Miniature Bust of Ptolemy XII

Miniature Bust of Ptolemy XII
Bronze; H. 5 cm
Alexandria; 75–50 BCE
Private Collection, USA


Miniature bronzes with depictions of the Ptolemies were certainly popular among the Greek elites. Relatively few examples survived antiquity, as bronze was commonly smelted and reused, but numerous ancient sources describe the increased production of prestige items—bronze statuettes but also cameos and gold medallions—that were decorated with the effigies, in Greek guise, of the ruling king and his spouse. Donated by the king to members of his court or to dignitaries from the rivaling Hellenistic kingdoms, they provided an effective and refined way to disseminate images of the ruler, inspire loyalty, and transmit propaganda.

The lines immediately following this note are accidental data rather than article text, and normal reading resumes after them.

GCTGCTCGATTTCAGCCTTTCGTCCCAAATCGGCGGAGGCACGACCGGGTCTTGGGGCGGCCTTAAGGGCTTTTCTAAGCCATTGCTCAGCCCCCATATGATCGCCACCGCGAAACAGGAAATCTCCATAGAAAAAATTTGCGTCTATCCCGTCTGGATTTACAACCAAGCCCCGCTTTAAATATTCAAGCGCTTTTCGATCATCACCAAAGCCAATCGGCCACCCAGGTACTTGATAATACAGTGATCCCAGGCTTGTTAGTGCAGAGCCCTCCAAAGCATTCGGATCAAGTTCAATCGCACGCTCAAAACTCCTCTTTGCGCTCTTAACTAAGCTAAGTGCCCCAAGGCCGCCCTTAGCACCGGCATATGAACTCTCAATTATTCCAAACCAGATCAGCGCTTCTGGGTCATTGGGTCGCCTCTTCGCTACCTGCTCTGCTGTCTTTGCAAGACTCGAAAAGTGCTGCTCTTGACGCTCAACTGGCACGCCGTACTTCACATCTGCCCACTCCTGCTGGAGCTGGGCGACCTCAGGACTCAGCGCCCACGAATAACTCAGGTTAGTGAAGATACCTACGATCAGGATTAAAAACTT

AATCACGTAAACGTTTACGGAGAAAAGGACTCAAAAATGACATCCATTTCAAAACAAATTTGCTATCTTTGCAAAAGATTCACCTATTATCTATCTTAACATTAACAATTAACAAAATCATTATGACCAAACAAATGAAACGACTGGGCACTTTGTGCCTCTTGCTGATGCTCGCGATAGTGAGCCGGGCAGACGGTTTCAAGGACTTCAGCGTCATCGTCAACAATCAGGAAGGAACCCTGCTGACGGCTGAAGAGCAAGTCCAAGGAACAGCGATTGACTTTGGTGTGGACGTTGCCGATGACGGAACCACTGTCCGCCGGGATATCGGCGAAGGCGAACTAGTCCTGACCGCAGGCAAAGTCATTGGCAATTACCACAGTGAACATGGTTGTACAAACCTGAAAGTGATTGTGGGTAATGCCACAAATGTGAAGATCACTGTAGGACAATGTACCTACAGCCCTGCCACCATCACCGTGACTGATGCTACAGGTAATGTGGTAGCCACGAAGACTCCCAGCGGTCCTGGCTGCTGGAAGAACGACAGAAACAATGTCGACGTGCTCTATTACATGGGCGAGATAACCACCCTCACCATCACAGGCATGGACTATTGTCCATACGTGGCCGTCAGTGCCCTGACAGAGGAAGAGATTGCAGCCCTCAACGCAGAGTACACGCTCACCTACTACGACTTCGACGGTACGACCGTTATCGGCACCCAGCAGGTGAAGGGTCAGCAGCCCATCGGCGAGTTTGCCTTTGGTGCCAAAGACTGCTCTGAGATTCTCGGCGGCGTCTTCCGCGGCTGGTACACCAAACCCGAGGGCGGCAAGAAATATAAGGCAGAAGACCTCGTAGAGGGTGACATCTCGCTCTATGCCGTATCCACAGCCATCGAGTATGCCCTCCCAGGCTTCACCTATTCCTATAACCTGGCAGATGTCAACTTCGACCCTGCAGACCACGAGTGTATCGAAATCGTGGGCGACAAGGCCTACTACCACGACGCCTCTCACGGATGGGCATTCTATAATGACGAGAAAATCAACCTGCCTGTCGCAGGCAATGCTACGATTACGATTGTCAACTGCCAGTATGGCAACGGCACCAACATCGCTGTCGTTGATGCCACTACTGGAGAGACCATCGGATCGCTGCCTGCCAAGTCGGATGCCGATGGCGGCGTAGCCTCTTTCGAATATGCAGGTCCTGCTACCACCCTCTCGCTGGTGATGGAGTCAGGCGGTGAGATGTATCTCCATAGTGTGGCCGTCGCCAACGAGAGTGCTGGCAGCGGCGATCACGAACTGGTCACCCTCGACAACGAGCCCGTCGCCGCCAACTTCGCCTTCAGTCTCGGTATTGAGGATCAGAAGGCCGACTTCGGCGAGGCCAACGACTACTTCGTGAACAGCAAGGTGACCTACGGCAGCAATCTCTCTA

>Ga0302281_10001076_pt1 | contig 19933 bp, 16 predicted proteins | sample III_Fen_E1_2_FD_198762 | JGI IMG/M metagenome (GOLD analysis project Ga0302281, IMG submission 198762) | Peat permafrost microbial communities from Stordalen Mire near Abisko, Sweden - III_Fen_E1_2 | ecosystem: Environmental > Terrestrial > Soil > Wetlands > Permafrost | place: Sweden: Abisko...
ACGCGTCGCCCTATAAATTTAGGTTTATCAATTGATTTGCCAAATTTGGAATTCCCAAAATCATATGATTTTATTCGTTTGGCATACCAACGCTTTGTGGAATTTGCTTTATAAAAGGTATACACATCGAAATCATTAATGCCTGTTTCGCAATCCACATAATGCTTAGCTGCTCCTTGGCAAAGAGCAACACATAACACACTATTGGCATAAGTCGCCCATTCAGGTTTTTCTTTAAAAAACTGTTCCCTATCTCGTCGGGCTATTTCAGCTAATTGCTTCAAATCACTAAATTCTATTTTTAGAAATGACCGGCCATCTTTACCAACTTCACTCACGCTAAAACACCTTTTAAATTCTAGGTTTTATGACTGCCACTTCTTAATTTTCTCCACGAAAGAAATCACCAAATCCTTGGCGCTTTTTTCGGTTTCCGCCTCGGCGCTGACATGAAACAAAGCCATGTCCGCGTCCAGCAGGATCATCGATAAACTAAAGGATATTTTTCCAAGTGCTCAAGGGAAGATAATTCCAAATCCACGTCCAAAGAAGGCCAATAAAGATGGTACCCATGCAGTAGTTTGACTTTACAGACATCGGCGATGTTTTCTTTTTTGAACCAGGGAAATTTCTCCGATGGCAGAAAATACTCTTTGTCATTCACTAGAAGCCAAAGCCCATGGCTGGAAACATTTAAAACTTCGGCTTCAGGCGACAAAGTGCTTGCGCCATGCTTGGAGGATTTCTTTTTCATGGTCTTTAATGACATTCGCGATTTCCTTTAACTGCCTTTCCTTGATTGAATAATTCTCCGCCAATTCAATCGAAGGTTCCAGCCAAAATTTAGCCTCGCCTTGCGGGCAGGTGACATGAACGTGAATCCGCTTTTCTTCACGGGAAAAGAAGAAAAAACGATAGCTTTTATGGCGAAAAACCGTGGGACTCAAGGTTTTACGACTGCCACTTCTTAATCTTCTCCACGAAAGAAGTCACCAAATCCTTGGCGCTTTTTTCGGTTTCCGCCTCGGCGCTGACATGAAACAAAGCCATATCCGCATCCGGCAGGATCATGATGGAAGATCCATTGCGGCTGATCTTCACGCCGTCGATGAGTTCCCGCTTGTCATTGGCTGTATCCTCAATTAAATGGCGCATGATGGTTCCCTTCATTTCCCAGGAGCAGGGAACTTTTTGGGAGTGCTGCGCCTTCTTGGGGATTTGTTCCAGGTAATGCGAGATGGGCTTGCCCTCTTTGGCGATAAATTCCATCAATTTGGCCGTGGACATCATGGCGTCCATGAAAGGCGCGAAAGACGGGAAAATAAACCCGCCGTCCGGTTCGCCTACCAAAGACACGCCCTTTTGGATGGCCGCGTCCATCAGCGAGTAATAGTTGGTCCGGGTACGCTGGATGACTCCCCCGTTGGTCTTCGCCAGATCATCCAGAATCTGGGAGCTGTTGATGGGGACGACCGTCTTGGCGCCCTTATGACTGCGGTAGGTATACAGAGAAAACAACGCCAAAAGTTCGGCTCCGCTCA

This bronze statuette of Ptolemy XII, with its well-thought-out details, particularly the wine leaves, emphasizes the association between the king and the god, a tradition that was initiated early on by the first Ptolemaic rulers.

Cleopatra’s Egypt: Age of the Ptolemies. The Brooklyn Museum, 1988. 155-156, cat. 58.